Channeling a more substantial kind of spirit, I decided to expand my experiments in sonic maturing to local applejack liquors, injecting them with high doses of ultrasonic energy. Is this physical chemistry or succussion quackery, as practiced by homeopaths? What happens to strong alcohols when they are stimulated with ultrasonic waves? When they are basically shaken very hard, from the inside out? There is a tradition: “The color and flavor of Kentucky bourbon came from the rocking on the water. Bourbon was loaded on to ships in Kentucky, and by the time it traveled to the people buying it, the flavor improved.”
The Margulis documentary found a surprising echo two days later in Spaceship Earth, a film about the most unlikely partnership of late capitalism: Biosphere 2 and Steve Bannon. Pity both films were terribly conventional, artistically speaking: first-person narrations, talking heads. In contrast, some of the presented projects offered somewhat different and more rhizomic experiments in cultural-technological practices.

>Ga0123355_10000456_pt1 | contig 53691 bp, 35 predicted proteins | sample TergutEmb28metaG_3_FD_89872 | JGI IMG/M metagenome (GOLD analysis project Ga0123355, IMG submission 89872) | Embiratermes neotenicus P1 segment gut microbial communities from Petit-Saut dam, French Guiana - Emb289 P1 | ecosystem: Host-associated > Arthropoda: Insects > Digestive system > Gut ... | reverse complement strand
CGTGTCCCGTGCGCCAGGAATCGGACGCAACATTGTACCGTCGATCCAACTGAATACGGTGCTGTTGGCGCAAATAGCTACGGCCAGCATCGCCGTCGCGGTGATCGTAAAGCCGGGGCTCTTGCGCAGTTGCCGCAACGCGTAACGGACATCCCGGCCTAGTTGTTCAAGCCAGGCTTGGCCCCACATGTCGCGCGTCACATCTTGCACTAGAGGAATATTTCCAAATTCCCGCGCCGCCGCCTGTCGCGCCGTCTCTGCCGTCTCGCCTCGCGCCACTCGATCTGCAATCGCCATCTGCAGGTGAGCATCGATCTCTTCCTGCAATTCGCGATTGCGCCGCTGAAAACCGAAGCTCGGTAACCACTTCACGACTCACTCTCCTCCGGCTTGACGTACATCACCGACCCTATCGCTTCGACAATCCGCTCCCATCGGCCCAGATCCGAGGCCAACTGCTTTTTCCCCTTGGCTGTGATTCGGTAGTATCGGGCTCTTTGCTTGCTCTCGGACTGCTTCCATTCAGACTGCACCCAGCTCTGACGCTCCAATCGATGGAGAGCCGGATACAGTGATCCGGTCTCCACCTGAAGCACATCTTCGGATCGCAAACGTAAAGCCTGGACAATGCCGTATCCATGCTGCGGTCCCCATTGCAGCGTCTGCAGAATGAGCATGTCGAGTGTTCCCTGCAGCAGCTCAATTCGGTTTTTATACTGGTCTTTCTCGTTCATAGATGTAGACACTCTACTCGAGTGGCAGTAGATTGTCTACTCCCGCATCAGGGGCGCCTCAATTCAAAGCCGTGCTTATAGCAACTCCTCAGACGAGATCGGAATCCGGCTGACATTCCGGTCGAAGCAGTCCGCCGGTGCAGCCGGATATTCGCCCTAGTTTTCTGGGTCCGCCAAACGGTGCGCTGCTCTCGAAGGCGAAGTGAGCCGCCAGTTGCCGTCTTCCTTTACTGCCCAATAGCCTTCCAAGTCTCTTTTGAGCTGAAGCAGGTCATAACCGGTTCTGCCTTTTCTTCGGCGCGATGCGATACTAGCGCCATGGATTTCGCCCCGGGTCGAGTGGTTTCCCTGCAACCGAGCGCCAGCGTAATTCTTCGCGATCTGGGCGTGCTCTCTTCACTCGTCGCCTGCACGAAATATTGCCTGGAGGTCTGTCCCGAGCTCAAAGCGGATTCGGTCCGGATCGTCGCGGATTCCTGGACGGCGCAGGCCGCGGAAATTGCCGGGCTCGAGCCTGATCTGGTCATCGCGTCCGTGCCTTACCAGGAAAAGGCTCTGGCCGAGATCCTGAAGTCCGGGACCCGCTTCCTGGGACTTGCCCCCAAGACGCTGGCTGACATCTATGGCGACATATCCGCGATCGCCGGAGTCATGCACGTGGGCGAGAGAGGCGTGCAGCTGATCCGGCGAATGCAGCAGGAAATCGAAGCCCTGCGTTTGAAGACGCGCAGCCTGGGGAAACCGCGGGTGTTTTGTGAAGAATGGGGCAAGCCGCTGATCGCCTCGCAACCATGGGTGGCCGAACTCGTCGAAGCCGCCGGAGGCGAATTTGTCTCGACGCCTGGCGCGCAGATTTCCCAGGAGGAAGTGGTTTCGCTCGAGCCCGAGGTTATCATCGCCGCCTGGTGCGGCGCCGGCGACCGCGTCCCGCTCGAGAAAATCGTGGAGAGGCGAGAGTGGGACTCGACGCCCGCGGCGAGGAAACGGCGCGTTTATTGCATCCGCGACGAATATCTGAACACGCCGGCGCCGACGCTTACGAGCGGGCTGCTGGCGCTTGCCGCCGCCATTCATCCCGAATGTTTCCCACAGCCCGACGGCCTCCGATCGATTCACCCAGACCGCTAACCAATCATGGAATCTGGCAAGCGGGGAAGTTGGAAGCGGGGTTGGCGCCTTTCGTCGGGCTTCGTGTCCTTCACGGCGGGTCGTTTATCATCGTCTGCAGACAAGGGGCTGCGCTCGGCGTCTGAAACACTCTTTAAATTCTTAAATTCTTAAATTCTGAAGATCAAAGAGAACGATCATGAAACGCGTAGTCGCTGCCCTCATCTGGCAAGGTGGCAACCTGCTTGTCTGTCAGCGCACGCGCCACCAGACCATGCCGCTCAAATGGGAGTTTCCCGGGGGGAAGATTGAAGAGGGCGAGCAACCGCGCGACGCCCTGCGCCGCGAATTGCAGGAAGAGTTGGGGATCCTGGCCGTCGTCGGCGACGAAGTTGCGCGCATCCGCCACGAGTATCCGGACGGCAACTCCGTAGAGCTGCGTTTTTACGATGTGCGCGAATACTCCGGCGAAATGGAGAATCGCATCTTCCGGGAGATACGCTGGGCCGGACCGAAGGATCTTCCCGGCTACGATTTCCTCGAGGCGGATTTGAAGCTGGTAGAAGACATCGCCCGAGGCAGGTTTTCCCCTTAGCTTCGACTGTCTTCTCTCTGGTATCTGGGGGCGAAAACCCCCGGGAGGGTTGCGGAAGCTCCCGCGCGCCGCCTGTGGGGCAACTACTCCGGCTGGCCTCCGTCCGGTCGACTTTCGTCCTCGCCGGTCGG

Trailer for “Spaceship Earth”, documentary by Matt Wolf:
A few members of MyOwnDocumenta (Corisande Bonnin, Charlotte Imbault, Dominique Petitgand) also joined the retreat. MyOwnDocumenta (artists publishing works-in-progress and diaries hosted by David Guez) is a group that believes that the process is probably more important than the final result, which was certainly the case in discussions of the ArtLabo network led by Julien Bellanger and Catherine Lenoble. Their workshop was held all week long in the studio of the colony, a beautifully strange space full of toys, painting accessories, holiday leftovers. There the hosts invited all participants to discuss and test tools and practices related to documenting and sharing our experiences towards more digital autonomy. Along the way, the colony became an ephemeral radio station, broadcasting on Pi-node. It sent out signals in the dark, just like the lighthouse on the hill above the colony, as its beam continued to rotate, blinking out its message to the black seas. But wait, is there a signal even when there is no one to see it?
More on ArtLabo Retreat.
ArtLabo Retreat is part of the Feral Labs Network, co-funded by the Creative Europe programme of the European Union.